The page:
(Published - 20 May 2019)
It’s undeniable that the web, social media, smartphones and all the associated apps and technologies of the internet have made a huge difference in society. The internet has proven to be a valuable resource in the enhancement of knowledge production and dissemination, helping us learn, share and collaborate more effectively than ever before, and fueling the Fourth Industrial Revolution.
But access to the internet can also come at a cost, as the University of the Western Cape’s (UWC) Dr Oghenere Salubi discovered when he led a study investigating how excessive non-academic use of the Internet detrimentally affects undergraduate students’ daily lives - a study highlighting the effects of internet addiction.
“The introduction of the Internet into the academic world has greatly improved the advancement of knowledge frontiers,” Dr Salubi says. “It’s an invaluable tool for learning, teaching and research in institutions of learning, and widespread internet availability can substantially benefit people by enhancing their access to a broad range of information, while creating an avenue for social communication and entertainment. But our findings clearly suggest that the uncontrolled use of new media is a hazard and a potential danger to academic productivity - and perhaps other aspects of life.”
The results of the study, a survey of 390 undergraduate students from the Universities of Fort Hare and Nelson Mandela, appeared in a paper titled Digital Media Usage and Prevalence of Internet Addiction among Undergraduate Students in South Africa.
Researchers drafted questions that asked how much, how often and how students used the internet.
Over 70% of the respondents made use of the internet daily (with another 25% using it every other day). And while 14.6% of participants spent less than an hour accessing the Internet daily, 34.8% spent more than 10 hours online every day.
“Just think of how much you spend on your phone; you just keep going and going, six hours minimum,” is how one student described his online activity.
So what are students actually doing with all that time online?
On the academic front, on a daily basis, 40% engaged in information surfing for studying, 26.2% engaged in research, and 20.8% spent time looking up reference materials.
More time was spent communicating, with 71% keeping in touch with friends, 64.4% sending and receiving emails, and 52% making and receiving calls.
But by far the most time was spent on social networking, with 88.2% using instant messaging (WhatsApp, BBM, etc.), and 75.6% using Facebook, Twitter, and the like (and only 4.9% maintaining a personal blog daily).
So, students spend more time being social than studying. That’s not exactly surprising - so where’s the harm in it?
What’s so bad about internet addiction?
Excessive amounts of time spent on the Internet served as a distraction from studies, a situation that put students at a disadvantage as far as academic productivity is concerned.
A total of 40% of respondents spent less time studying due to Internet surfing, and also tried to spend less time on the Internet - and failed. Even in lectures, some undergrads experienced divided attention, with 42% replying to chats or surfing the Internet while attending a lecture, and 78% checking their emails or Facebook before anything else that they needed to do online.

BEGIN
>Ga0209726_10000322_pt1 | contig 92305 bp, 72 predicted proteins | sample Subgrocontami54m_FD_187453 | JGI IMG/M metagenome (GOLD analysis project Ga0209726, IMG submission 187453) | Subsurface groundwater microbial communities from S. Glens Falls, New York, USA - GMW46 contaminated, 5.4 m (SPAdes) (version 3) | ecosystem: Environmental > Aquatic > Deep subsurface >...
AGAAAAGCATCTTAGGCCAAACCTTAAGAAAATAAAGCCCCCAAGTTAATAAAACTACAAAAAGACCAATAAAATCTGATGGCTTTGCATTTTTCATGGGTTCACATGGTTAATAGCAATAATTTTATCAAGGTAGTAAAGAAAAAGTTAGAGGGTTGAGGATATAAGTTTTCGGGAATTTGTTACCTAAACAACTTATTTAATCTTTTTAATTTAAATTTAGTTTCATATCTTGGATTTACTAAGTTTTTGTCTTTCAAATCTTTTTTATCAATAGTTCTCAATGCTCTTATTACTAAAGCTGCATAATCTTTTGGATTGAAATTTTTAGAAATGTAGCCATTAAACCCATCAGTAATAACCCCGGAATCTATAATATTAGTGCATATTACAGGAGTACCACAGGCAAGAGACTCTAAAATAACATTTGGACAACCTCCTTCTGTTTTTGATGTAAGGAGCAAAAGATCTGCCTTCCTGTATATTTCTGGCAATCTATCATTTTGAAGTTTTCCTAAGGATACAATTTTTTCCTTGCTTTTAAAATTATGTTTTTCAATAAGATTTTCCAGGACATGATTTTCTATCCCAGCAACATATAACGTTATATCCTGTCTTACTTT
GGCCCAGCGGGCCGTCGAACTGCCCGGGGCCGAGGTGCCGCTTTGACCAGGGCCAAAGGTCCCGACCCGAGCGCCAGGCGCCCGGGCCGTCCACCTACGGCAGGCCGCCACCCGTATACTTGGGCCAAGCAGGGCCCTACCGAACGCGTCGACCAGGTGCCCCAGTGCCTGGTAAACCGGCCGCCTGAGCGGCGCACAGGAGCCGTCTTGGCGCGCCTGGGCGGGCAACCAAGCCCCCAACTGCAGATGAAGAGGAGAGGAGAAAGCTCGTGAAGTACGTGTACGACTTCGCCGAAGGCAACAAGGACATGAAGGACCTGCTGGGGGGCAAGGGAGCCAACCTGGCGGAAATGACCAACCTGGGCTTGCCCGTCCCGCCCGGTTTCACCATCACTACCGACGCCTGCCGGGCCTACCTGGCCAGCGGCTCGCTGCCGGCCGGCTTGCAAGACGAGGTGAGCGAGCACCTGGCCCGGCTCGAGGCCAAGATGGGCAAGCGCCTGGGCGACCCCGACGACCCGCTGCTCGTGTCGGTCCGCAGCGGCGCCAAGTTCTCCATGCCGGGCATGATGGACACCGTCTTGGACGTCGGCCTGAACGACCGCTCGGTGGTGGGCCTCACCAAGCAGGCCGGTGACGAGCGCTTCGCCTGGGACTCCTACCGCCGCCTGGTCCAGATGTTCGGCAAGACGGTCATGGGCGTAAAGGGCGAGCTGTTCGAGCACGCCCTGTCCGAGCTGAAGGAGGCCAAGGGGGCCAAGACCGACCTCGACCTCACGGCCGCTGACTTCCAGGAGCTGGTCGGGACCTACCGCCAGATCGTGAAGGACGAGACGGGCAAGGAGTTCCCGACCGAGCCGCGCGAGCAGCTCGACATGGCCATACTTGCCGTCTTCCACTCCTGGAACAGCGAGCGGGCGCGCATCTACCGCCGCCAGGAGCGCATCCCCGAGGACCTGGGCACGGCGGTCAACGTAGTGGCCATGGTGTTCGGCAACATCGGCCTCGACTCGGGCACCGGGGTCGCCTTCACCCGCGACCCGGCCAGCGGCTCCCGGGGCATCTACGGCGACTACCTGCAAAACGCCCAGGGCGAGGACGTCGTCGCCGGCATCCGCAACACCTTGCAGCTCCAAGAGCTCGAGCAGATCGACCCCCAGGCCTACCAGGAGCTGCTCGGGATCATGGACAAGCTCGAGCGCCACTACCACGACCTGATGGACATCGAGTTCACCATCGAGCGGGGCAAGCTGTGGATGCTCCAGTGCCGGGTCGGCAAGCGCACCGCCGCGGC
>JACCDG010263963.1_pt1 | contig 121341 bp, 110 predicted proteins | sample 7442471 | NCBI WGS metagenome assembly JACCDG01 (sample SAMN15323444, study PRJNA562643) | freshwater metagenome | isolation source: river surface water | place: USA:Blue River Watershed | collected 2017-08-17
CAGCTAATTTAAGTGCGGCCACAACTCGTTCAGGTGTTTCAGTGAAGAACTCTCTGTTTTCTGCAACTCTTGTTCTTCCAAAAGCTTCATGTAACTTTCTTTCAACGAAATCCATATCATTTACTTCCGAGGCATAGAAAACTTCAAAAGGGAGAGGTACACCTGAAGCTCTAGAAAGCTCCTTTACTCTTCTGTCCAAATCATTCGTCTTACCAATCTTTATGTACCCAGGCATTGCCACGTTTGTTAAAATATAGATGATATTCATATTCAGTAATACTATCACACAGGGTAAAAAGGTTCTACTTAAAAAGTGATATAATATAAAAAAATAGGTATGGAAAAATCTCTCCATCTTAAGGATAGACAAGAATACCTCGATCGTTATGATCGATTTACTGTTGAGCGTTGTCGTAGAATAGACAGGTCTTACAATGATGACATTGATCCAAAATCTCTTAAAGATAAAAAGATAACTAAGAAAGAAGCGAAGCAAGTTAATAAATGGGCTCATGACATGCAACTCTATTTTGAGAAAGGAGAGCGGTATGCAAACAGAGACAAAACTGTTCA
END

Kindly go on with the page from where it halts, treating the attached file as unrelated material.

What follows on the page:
“These findings clearly suggest that the uncontrolled use of new media is both a hazard and a potential danger to academic productivity,” the authors suggests.
And excessive internet use didn’t just affect academic performance - 61% of respondents reported that they often or always have less sleep at night because of time spent using the internet, and 71% noted that they often or always stay online longer than intended - signs associated with Internet Addiction.
As one respondent put it: “Most times you want to read your books, and you log on to social media first; you could just spend the entire time on Facebook and before you know it, you’re tired and want to sleep.”
So, should the fear of Internet dependence, especially among digital natives, result in forcing students to revert to old ways of doing things?
“I don’t think so, because the future will be heavily reliant on networked electronic environments - It is impossible to ask students to stop using the internet,” says Dr Salubi. “And it would be silly to do so: We can’t produce informed and engaged graduates and researchers if we prevent them from accessing the information and resources they need to do so.”
UWC is a signatory to the Berlin Declaration, a commitment to the principles of Open Access, to making information and research freely available to all, no matter where they are, and free of charge, and that is only possible thanks to the Internet.
“These are digital natives. They were born into these technologies. Instead of denying them, universities could provide a form of literacy programmes that offer training on self-control measures while using the Internet and new media, as well as encourage socialised academic interests both on- and offline as a coping mechanism,” says Salubi. “After all, it is what we do with technology that judges us.”